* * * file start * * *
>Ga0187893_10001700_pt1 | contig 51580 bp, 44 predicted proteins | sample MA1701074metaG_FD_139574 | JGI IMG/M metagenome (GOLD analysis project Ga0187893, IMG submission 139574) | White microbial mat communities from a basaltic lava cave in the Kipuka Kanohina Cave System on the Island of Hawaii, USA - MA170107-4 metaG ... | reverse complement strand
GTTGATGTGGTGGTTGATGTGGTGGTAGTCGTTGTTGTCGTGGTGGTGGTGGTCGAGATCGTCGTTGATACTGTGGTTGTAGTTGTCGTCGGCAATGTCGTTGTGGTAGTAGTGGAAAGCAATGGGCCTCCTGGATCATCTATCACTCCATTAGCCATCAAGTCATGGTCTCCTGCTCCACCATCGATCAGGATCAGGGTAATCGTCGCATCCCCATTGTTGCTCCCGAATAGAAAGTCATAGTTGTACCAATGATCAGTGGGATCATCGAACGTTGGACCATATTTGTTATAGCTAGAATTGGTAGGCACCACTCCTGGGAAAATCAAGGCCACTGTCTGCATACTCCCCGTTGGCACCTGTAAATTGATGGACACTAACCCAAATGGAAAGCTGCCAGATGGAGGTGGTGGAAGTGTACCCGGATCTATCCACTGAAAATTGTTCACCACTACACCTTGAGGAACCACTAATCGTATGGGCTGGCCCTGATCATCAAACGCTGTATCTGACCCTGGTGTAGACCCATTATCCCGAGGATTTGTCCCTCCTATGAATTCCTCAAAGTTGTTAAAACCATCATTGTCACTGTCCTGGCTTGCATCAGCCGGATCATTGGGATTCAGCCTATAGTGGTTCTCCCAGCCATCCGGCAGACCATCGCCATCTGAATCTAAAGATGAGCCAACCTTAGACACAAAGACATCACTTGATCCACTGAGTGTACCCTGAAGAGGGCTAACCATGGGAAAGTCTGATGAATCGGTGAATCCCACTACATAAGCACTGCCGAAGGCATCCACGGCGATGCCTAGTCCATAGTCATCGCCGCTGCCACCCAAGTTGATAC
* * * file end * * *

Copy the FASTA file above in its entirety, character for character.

>Ga0187893_10001700_pt1 | contig 51580 bp, 44 predicted proteins | sample MA1701074metaG_FD_139574 | JGI IMG/M metagenome (GOLD analysis project Ga0187893, IMG submission 139574) | White microbial mat communities from a basaltic lava cave in the Kipuka Kanohina Cave System on the Island of Hawaii, USA - MA170107-4 metaG ... | reverse complement strand
GTTGATGTGGTGGTTGATGTGGTGGTAGTCGTTGTTGTCGTGGTGGTGGTGGTCGAGATCGTCGTTGATACTGTGGTTGTAGTTGTCGTCGGCAATGTCGTTGTGGTAGTAGTGGAAAGCAATGGGCCTCCTGGATCATCTATCACTCCATTAGCCATCAAGTCATGGTCTCCTGCTCCACCATCGATCAGGATCAGGGTAATCGTCGCATCCCCATTGTTGCTCCCGAATAGAAAGTCATAGTTGTACCAATGATCAGTGGGATCATCGAACGTTGGACCATATTTGTTATAGCTAGAATTGGTAGGCACCACTCCTGGGAAAATCAAGGCCACTGTCTGCATACTCCCCGTTGGCACCTGTAAATTGATGGACACTAACCCAAATGGAAAGCTGCCAGATGGAGGTGGTGGAAGTGTACCCGGATCTATCCACTGAAAATTGTTCACCACTACACCTTGAGGAACCACTAATCGTATGGGCTGGCCCTGATCATCAAACGCTGTATCTGACCCTGGTGTAGACCCATTATCCCGAGGATTTGTCCCTCCTATGAATTCCTCAAAGTTGTTAAAACCATCATTGTCACTGTCCTGGCTTGCATCAGCCGGATCATTGGGATTCAGCCTATAGTGGTTCTCCCAGCCATCCGGCAGACCATCGCCATCTGAATCTAAAGATGAGCCAACCTTAGACACAAAGACATCACTTGATCCACTGAGTGTACCCTGAAGAGGGCTAACCATGGGAAAGTCTGATGAATCGGTGAATCCCACTACATAAGCACTGCCGAAGGCATCCACGGCGATGCCTAGTCCATAGTCATCGCCGCTGCCACCCAAGTTGATAC